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PHILIPPINE SUPREME COURT DECISIONS

SECOND DIVISION

[G.R. No. 111474. August 22, 1994.]

FIVE J TAXI and/or JUAN S. ARMAMENTO, Petitioners, v. NATIONAL LABOR RELATIONS COMMISSION, DOMINGO MALDIGAN and GILBERTO SABSALON, Respondents.


R E S O L U T I O N


REGALADO, J.:


Petitioners Five J taxi and/or Juan S. Armamento filed this special civil action for certiorari to annul the decision 1 of respondent National Labor Relations Commission (NLRC) ordering petitioners to pay private respondents Domingo Maldigan and Gilberto Sabsalon their accumulated deposits and car wash payments, plus interest thereon at the legal rate from the date of promulgation of judgment to the date of actual payment, and 10% of the total amount as and for attorney’s fees.cralawnad

We have given due course to this petition for, while to the cynical the de minimis amounts involved should not impose upon the valuable time of this Court, we find therein a need to clarify some issues the resolution of which are important to small wage earners such as taxicab drivers. As we have heretofore repeatedly demonstrated, this Court does not exist only for the rich or the powerful, with their reputed monumental cases of national impact. It is also the Court of the poor or the underprivileged, with the actual quotidian problems that beset their individual lives.

Private respondents Domingo Maldigan and Gilberto Sabsalon were hired by the petitioners as taxi drivers 2 and, as such, they worked for 4 days weekly on a 24-hour shifting schedule. Aside from the daily "boundary" of P700.00 for air-conditioned taxi or P450.00 for non-air-conditioned taxi, they were also required to pay P20.00 for car washing, and to further make a P15.00 deposit to answer for any deficiency in their "boundary," for every actual working day.

In less than 4 months after Maldigan was hired as an extra driver by the petitioners, he already failed to report for work for unknown reasons. Later, petitioners learned that he was working for "Mine of Gold" Taxi Company. With respect to Sabsalon, while driving a taxicab of petitioners on September 6, 1983, he was held up by his armed passenger who took al his money and thereafter stabbed him. He was hospitalized and after his discharge, he went to this home province to recuperate.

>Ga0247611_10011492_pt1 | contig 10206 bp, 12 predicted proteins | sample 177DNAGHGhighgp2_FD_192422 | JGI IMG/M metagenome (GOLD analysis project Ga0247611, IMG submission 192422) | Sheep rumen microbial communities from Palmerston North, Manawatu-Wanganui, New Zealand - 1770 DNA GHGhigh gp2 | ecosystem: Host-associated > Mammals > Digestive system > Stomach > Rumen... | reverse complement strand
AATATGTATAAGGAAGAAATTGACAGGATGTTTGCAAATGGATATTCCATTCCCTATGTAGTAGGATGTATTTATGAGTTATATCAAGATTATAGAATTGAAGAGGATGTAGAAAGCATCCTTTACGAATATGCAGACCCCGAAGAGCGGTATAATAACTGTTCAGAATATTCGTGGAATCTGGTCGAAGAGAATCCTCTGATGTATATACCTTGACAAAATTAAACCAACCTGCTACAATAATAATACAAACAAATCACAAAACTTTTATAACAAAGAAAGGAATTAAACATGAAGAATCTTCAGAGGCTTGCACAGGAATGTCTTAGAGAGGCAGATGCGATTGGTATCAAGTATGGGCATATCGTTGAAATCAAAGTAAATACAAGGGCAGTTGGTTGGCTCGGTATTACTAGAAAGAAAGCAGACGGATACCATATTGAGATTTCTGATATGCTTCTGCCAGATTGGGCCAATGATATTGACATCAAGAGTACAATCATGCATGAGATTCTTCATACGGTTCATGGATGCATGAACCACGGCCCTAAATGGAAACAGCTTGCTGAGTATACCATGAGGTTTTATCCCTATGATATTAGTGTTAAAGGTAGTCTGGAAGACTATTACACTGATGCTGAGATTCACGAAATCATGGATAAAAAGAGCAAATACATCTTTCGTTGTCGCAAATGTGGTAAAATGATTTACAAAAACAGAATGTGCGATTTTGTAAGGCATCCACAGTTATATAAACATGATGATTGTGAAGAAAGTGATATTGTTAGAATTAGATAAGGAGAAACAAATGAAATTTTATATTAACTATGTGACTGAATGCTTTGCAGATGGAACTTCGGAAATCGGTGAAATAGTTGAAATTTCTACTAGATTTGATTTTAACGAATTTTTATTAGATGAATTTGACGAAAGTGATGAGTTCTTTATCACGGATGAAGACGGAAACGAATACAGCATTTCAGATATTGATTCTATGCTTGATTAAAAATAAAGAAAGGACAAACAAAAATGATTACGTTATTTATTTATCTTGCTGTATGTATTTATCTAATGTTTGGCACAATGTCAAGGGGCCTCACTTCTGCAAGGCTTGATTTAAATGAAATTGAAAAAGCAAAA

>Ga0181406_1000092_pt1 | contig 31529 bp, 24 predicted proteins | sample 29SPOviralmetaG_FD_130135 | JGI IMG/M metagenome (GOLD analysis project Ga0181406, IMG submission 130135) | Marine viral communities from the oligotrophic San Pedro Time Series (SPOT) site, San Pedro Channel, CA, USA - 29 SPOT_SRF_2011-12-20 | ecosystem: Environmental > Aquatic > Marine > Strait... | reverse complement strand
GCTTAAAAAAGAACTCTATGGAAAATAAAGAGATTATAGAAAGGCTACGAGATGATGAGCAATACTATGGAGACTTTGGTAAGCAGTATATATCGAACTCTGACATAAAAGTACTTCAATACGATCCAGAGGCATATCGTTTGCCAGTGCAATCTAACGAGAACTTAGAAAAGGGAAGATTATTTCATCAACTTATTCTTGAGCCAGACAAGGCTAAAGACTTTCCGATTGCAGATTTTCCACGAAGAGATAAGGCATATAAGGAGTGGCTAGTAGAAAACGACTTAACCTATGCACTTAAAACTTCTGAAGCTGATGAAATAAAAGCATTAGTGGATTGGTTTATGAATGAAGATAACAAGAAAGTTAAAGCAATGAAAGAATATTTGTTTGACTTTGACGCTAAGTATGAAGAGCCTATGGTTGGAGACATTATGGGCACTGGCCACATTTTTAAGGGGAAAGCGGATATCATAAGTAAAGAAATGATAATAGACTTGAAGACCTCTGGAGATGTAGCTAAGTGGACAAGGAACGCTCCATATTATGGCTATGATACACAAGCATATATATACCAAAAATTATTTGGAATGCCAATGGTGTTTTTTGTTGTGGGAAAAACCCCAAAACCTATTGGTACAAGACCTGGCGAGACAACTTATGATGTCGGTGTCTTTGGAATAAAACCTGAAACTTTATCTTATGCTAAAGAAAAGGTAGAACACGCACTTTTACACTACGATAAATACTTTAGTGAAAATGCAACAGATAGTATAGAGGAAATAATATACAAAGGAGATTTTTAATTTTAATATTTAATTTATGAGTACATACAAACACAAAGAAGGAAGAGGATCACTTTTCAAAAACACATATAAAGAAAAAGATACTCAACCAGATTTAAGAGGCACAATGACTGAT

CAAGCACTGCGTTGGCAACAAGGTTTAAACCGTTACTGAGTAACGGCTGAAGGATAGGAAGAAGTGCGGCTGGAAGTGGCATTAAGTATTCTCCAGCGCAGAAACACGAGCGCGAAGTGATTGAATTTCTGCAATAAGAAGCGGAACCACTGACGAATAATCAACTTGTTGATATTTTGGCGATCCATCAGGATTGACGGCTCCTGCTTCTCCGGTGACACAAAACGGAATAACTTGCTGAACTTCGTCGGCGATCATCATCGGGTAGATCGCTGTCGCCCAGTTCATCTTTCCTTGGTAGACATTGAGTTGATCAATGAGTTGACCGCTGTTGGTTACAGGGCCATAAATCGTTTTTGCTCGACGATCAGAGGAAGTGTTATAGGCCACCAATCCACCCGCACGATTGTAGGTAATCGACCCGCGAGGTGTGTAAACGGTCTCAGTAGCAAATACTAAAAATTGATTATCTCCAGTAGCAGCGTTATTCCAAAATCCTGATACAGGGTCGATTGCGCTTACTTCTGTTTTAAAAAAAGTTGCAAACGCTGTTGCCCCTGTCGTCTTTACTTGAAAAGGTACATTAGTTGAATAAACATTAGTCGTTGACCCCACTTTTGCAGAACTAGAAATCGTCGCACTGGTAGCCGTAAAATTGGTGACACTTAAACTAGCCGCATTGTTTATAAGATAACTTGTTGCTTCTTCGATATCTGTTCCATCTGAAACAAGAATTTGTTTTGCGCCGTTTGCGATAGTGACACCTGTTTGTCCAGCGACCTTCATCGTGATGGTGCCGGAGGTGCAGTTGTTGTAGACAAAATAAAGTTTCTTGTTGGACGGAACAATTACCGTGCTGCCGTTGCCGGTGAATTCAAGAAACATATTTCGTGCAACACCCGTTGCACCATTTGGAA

In January, 1987, Sabsalon was re-admitted by petitioners as a taxi driver under the same terms and conditions as when he was first employed, but his working schedule was made on an "alternative basis," that is, he drove only every other day. However, on several occasions, he failed to report for work during his schedule.chanrobles.com : virtual law library

On September 22, 1991, Sabsalon failed to remit his "boundary" of P700.00 for the previous day. Also, he abandoned his taxicab in Makati without fuel refill worth P300.00. Despite repeated requests of petitioners for him to report for work, he adamantly refused. Afterwards it was revealed that he was driving a taxi for "Bulaklak Company."cralaw virtua1aw library

Sometime in 1989, Maldigan requested petitioners for the reimbursement of his daily cash deposits for 2 years, but herein petitioners told him that not a single centavo was left of his deposits as these were not even enough to cover the amount spent for the repairs of the taxi he was driving. This was allegedly the practice adopted by petitioners to recoup the expenses incurred in the repair of their taxicab units. When Maldigan insisted on the refund of his deposit, petitioners terminated his services. Sabsalon, on his part, claimed that his termination from employment was effected when he refused to pay for the washing of his taxi seat covers.